Burning Down Paradise is a poetic story by Eric Kapitan, and it’s a tale the reaches the depths of hell. My first thoughts as I write this review is that sensitive readers should steer clear of this title because it’s really as gruesome as the title suggests. With a good handle between telling a story through the eye of a poet, Kapitan delivers a very disturbing reality.
The story starts with God and his adventure through the darkness, before he sets out to create angels and mankind. It follows Kapitan’s version of what the creation process entailed, followed by the unrest Lucifer sows among his fellow angels. From there a baby girl is introduced into the world, given to a family that hates, rapes and abuses her. She grows up only to give birth to a baby boy, who was created through incest.
Unable to live with herself, she commits suicide soon after Timothy is born. From there Timothy rides the vicious cycle so many abandoned kids have to go through, only to fall in love with death as he grows older. But then he gets to meet his maker so-to-speak, and get the revenge he’s been aching for.
This is the second book I’m reviewing from Eric Kapitan, and I can honestly say it holds as many disturbing details as the first. Given that the first book was a collection of poems and this is a short story in poetic form, the darkness Kapitan captures is very much the same. There is no distinguishing between the horror he aimed for the first time round and the horror and achieved with the follow-up piece.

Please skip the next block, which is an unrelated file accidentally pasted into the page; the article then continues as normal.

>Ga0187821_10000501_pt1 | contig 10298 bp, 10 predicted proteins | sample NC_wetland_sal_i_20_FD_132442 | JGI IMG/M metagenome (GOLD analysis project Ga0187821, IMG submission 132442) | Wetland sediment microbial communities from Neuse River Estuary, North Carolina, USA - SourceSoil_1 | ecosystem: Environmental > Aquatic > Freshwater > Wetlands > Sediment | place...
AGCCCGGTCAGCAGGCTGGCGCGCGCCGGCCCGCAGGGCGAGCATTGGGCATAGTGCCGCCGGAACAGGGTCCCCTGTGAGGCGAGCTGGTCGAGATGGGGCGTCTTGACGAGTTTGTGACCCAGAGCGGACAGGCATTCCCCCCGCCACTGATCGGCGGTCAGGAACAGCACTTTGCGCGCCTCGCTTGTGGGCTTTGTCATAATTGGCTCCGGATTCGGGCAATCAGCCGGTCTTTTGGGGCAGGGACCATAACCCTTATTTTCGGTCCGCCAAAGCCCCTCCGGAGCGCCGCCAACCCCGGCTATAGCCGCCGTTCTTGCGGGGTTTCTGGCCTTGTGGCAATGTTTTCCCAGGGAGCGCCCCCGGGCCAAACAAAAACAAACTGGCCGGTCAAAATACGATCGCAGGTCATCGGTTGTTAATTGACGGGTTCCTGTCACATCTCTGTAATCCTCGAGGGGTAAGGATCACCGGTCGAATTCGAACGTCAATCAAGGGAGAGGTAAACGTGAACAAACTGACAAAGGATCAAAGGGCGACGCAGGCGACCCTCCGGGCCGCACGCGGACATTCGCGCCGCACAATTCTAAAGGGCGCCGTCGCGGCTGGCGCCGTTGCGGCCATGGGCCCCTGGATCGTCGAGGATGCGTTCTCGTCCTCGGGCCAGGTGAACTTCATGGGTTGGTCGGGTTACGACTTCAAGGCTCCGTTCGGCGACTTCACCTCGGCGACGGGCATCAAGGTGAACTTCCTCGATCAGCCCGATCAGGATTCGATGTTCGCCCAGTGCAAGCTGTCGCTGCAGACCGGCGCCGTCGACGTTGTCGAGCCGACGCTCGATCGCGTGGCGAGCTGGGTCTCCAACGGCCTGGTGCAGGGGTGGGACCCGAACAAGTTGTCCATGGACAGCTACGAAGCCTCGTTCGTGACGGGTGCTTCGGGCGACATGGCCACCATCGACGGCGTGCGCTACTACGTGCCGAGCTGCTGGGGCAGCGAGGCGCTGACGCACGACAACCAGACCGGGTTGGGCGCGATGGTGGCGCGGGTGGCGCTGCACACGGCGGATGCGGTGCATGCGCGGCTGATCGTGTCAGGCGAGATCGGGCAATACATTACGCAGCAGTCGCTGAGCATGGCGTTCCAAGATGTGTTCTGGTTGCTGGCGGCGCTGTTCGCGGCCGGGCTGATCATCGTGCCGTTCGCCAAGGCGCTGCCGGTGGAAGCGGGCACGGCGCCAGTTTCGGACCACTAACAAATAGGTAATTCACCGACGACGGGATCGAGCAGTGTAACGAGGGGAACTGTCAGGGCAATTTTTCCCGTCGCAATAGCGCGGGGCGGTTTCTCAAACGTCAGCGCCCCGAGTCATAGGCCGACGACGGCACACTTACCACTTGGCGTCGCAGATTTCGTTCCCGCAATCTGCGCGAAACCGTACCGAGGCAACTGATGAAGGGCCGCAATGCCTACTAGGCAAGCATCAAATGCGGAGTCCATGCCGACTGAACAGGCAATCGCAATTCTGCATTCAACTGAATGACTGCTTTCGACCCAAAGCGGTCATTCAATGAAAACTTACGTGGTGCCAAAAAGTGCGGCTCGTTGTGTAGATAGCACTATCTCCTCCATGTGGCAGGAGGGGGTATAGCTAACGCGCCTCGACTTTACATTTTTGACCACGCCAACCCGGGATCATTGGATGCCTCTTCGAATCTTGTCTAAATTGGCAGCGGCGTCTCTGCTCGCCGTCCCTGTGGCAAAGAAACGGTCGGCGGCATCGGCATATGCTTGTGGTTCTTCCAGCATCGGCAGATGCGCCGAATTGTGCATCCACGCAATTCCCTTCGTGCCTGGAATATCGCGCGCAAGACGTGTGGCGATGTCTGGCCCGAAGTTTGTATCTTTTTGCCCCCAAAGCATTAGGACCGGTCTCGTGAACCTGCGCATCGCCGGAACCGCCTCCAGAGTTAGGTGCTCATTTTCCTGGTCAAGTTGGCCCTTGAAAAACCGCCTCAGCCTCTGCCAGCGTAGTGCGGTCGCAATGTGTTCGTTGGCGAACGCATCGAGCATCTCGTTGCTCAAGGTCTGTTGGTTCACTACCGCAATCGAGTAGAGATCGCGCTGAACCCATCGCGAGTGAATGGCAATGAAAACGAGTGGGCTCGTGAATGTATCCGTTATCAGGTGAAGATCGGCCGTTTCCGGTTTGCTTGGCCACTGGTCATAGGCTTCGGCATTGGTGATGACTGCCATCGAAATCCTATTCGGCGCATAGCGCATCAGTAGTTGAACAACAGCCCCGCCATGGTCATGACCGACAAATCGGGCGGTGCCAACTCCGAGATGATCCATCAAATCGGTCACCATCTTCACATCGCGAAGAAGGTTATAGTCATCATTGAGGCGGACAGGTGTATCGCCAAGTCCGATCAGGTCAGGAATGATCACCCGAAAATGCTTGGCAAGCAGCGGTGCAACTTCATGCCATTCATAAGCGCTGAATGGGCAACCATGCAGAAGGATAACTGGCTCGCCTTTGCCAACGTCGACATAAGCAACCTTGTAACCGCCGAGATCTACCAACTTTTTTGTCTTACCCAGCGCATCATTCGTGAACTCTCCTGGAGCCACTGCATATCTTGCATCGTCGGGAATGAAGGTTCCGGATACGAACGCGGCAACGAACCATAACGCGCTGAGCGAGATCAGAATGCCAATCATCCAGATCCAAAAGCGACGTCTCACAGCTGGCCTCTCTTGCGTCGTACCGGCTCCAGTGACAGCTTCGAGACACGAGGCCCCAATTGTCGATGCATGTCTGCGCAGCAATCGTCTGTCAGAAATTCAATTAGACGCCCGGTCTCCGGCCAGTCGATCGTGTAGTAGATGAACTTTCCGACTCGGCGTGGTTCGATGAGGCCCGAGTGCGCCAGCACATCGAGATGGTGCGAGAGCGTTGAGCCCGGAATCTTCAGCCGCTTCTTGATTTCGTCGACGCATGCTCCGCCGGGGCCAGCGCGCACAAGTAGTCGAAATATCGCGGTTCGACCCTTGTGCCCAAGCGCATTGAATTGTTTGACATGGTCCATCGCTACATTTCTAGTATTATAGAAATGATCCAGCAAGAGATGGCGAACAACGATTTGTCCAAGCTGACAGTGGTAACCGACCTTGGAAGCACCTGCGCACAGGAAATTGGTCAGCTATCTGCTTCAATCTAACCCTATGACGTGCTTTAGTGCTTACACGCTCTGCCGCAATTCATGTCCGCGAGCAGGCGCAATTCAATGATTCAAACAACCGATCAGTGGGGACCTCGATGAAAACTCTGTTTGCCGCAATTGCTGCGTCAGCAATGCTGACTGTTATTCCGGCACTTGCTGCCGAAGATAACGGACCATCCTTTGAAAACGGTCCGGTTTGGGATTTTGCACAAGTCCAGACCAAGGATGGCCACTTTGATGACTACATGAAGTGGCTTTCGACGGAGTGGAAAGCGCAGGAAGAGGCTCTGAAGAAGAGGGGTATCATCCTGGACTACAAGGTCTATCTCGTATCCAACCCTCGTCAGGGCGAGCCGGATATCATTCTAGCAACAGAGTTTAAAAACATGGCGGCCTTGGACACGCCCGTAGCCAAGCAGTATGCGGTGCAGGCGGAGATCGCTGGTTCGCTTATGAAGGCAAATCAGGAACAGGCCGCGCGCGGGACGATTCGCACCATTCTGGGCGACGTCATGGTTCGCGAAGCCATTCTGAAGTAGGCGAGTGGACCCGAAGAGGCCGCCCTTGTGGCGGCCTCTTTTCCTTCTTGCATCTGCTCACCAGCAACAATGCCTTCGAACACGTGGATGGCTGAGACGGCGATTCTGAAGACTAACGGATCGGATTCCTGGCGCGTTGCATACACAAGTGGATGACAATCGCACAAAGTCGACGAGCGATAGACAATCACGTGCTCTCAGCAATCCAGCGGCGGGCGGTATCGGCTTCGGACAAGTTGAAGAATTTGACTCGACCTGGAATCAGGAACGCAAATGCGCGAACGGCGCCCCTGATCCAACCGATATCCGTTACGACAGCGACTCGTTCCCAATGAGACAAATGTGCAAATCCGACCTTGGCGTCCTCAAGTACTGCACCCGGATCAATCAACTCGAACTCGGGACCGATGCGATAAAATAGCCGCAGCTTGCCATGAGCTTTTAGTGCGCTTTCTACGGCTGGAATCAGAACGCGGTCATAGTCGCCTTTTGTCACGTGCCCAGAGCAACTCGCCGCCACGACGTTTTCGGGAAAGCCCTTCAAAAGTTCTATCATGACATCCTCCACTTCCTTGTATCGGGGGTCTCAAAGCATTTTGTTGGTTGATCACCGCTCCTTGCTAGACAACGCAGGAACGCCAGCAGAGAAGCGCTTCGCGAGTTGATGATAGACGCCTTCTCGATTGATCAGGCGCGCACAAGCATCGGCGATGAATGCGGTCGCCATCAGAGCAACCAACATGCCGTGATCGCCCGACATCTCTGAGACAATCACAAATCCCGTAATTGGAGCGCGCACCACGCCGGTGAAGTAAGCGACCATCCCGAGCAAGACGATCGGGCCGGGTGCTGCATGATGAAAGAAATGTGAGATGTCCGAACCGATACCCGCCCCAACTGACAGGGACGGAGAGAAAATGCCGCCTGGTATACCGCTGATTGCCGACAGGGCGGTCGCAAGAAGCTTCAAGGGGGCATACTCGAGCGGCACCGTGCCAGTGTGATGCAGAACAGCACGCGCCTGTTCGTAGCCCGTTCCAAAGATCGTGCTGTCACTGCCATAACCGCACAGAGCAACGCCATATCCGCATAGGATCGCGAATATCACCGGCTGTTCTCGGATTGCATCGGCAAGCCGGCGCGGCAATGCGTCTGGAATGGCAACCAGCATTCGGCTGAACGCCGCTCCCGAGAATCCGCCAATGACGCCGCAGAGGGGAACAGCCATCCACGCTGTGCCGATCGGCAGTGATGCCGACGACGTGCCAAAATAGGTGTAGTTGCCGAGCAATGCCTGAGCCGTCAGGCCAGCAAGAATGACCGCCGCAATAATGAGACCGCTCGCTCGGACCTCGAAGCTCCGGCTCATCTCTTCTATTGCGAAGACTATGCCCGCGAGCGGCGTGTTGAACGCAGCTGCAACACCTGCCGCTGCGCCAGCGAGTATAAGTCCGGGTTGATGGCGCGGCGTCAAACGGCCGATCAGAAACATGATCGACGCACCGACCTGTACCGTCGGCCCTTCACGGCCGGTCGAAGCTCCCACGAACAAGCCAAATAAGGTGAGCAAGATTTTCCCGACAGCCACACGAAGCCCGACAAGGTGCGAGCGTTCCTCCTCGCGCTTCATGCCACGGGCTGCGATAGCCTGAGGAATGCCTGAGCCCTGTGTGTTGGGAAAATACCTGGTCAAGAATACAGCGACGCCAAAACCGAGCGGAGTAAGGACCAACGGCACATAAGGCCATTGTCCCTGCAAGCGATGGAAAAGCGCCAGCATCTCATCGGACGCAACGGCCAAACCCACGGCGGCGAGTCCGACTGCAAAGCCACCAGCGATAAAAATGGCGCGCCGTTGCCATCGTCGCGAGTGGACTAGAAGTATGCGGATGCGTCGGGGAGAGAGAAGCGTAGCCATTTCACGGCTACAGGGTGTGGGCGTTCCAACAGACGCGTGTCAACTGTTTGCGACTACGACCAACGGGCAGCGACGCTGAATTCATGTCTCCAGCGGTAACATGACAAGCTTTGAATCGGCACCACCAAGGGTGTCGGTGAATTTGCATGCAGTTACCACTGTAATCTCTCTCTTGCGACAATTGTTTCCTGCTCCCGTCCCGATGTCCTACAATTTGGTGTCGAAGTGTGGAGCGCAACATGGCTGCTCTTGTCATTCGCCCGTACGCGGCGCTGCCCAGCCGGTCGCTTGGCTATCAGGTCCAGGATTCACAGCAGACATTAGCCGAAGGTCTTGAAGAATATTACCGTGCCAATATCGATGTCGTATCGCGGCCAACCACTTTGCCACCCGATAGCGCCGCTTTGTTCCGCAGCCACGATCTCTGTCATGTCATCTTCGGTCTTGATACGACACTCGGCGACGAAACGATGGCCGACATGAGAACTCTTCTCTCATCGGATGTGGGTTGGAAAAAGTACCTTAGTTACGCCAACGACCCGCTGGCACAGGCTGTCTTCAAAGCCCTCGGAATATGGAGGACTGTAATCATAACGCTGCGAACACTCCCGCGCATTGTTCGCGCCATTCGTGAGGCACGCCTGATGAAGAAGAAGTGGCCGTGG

From the start, I was intrigued with the plot of the story, especially because it’s a personalized vision of how everything came into existence. And as it is kept unfolding I kept on cringing at the disturbing turns it took. Just when you think it can’t get any worse, it does.
Out of all the recent books I’ve reviewed, this one has to be the shortest and darkest of them all. With a very straightforward style, Kapitan effectively mixes storytelling with a poetic execution, staying true to both approaches. And it’s this element I liked the most. Even though it’s an age-old premise, it takes a deeper look at the questions surrounding fairness and judgment. It tackles a serious issue many religious people struggle with, such as the consequences of suicide. What really happens?
When it comes down to it, I found Burning Down Paradise to be very original and it lives up to the reputation Kapitan is establishing. I honestly don’t think the plot could’ve sounded better if it was a full-length novel because the poetic part makes up for it. It’s the perfect length, the perfect choice of words, and a very unpredictable ending. Kapitan sells his characters using very little, a quality I personally respect very much.
Readers who are looking for a different type of hardcore ride, I’d definitely suggest Burning Down Paradise. Kapitan doesn’t pull any punches, so be warned. For a poetic story, it’s still very explicit and unnerving. Dark hats off to the writer.
Reviewed by Damnetha Jules
Damnetha is a staff writer, horror book and movie critic.
Also by Eric Kapitan: As The Blade Cuts